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Filtering technique reduces power consumption in gadgets

Posted: 29 Sep 2014 ?? ?Print Version ?Bookmark and Share

Keywords:filter? electron? power consumption?

A team of researchers from the University of Texas has developed a technology that taps into the power of a single electron to control energy consumption at the core of electronic systemstransistors.

Power reduction at transistor-level is believed to be the first step towards the creation of wearable computers with self-contained power sources, or smartphones that do not easily drain their batteries even after a few hours of heavy use.

The researchers found that by adding a specific atomic thin film layer to a transistor, the layer acted as a filter for the energy that passed through it at room temperature. The signal that resulted from the device was six to seven times steeper than that of traditional devices. Steep devices use less voltage but still have a strong signal.

"The whole semiconductor industry is looking for steep devices because they are key to having small, powerful, mobile devices with many functions that operate quickly without spending a lot of battery power," said Dr Jiyoung Kim, professor of materials science and engineering in the Jonsson School and an author of the paper. "Our device is one solution to make this happen."

Tapping into the unique and subtle behaviour of a single electron is the most energy-efficient way to transmit signals in electronic devices. Since the signal is so small, it can be easily diluted by thermal noises at room temperature. To see this quantum signal, engineers and scientists who build electronic devices typically use external cooling techniques to compensate for the thermal energy in the electron environment. The filter created by the UT Dallas researchers is one route to effectively filter out the thermal noise.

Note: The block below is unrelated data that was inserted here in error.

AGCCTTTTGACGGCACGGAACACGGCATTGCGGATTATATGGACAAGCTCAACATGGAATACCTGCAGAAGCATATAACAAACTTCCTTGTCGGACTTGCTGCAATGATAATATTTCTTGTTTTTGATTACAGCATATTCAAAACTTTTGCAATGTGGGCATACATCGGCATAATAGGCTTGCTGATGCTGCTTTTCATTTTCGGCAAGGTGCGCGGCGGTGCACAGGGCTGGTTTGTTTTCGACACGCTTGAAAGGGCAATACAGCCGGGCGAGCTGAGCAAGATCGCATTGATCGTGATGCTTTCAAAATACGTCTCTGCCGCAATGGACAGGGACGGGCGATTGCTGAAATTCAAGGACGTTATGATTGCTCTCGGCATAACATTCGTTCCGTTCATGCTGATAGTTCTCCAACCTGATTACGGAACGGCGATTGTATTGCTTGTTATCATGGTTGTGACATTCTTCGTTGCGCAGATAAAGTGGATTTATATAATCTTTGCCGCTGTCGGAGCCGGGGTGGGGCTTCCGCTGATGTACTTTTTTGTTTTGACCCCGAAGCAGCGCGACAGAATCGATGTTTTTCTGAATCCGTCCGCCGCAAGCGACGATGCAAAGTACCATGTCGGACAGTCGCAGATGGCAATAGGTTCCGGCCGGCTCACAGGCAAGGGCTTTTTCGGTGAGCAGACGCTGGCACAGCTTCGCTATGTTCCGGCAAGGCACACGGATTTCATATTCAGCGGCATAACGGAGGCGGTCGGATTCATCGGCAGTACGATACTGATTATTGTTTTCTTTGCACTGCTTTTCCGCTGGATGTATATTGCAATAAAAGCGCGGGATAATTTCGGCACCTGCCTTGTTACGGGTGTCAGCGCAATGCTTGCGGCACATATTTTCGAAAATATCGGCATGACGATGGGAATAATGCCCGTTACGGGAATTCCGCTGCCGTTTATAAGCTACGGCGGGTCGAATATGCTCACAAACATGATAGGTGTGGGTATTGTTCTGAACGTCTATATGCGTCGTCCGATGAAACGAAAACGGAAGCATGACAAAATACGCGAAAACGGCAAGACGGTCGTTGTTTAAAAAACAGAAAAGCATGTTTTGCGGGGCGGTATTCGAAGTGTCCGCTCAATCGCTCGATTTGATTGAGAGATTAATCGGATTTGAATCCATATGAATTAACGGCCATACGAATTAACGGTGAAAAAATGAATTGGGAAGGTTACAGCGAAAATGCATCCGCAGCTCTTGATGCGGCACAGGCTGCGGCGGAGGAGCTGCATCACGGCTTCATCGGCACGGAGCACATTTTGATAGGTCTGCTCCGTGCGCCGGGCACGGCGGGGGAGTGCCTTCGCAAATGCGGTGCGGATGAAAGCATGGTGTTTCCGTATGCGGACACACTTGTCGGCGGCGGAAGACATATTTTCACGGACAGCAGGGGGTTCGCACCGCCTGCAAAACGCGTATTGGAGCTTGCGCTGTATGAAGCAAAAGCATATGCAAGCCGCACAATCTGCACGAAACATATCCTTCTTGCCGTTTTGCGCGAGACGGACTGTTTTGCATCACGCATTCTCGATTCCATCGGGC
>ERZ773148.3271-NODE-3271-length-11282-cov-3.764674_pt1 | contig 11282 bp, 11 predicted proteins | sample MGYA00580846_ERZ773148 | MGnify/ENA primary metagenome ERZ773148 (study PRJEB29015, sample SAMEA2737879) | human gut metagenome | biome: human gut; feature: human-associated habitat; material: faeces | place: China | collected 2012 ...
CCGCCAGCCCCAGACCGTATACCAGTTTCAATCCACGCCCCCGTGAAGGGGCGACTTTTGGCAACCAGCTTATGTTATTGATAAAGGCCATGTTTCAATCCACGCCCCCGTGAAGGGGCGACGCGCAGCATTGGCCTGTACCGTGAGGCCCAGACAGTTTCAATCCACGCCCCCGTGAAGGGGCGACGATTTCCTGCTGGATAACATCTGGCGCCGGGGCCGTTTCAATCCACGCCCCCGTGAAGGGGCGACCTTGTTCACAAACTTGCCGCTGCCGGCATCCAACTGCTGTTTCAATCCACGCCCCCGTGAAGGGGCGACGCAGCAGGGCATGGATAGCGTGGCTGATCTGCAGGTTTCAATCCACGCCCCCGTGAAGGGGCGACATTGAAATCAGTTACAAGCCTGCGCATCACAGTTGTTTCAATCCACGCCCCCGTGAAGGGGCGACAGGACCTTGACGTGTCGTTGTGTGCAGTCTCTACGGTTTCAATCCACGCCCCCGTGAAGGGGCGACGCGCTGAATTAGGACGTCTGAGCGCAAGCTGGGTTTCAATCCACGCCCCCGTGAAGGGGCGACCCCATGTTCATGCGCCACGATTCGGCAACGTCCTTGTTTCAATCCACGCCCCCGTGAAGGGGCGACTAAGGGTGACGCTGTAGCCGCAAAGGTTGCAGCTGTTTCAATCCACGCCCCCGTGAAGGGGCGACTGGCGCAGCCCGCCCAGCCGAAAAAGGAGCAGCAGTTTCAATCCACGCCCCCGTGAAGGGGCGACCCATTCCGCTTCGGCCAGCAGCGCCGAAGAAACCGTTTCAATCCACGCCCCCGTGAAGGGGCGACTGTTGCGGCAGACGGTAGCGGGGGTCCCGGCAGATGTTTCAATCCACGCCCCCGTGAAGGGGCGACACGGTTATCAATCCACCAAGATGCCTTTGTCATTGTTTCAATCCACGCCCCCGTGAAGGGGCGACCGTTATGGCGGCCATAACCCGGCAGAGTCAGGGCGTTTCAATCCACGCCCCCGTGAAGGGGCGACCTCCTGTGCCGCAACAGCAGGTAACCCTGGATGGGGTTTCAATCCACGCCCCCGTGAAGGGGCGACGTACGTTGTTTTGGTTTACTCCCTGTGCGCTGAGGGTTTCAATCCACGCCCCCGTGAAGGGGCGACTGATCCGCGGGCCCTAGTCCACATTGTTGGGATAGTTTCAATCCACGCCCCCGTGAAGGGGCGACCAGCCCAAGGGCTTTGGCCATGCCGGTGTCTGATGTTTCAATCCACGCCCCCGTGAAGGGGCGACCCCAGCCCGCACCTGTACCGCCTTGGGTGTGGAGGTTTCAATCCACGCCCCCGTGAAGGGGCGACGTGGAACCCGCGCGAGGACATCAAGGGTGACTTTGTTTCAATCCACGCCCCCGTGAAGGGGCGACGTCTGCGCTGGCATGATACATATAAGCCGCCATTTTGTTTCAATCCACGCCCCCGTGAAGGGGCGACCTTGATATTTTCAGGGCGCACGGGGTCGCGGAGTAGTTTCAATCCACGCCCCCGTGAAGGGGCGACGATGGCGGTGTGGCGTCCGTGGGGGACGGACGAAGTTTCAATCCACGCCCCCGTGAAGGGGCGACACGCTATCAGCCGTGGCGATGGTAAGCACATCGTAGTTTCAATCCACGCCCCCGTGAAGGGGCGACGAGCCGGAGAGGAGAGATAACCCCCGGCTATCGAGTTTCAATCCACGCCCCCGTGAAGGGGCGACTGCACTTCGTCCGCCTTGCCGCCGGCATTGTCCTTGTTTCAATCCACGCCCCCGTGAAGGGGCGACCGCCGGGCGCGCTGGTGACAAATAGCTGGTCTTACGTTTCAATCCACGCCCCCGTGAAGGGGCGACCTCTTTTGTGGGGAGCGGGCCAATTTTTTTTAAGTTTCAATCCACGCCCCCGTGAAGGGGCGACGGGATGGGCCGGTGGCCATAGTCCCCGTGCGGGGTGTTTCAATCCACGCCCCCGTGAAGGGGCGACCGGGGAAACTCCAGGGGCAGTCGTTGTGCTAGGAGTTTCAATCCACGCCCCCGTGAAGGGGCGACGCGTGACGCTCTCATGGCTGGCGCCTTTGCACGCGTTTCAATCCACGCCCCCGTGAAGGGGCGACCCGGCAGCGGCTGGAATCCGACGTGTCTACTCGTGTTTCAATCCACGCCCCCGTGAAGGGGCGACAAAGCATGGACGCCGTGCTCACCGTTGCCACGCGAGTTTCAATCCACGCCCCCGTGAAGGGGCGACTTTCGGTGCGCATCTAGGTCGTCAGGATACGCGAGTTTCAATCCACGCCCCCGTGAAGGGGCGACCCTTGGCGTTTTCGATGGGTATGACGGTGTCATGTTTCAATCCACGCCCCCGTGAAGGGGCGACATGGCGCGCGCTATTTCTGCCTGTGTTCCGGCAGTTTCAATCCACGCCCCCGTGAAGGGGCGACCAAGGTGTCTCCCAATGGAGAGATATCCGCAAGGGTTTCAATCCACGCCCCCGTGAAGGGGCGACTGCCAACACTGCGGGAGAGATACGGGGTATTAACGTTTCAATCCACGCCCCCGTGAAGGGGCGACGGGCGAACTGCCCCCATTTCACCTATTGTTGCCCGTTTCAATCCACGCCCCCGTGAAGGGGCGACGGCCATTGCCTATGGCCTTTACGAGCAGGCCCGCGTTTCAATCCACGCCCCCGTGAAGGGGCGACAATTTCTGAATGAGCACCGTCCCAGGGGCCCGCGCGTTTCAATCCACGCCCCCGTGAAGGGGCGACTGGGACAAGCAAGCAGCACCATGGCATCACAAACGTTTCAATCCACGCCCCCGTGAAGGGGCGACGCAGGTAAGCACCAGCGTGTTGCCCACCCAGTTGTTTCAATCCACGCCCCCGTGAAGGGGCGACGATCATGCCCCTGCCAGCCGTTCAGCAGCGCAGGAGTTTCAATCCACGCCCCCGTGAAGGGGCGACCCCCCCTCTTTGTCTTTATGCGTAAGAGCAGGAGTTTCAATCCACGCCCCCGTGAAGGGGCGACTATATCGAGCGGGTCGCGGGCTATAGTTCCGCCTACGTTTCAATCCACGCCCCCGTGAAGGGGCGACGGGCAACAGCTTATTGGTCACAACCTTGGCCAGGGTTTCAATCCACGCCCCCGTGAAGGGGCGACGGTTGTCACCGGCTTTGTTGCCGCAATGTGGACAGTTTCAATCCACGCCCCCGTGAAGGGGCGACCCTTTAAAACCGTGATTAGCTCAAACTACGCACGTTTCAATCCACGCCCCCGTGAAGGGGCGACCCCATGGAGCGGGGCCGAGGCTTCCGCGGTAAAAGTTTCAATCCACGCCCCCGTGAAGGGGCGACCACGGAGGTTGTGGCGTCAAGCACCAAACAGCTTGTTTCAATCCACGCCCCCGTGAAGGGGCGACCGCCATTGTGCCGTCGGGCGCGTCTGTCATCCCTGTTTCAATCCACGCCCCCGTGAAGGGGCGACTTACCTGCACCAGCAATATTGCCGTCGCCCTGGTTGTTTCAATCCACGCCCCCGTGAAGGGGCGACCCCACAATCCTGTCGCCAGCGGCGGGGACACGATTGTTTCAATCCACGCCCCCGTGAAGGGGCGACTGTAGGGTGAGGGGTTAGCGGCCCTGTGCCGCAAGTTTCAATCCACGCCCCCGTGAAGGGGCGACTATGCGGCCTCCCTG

Dr Kyeongjae "K.J." Cho, professor of materials science and engineering and physics and co-author of the paper, agreed that transistors made from this filtering technique could revolutionise the semiconductor industry.

"Having to cool the thermal spread in modern transistors limits how small consumer electronics can be made," said Cho, who used advanced modelling techniques to explain the lab phenomena. "We devised a technique to cool the electrons internallyallowing reduction in operating voltageso that we can create even smaller, more power-efficient devices."

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Kim (left) and Cho examine a wafer used to make transistors. The two created new technology that could reduce energy consumption in mobile devices and computers. Source: UT Dallas

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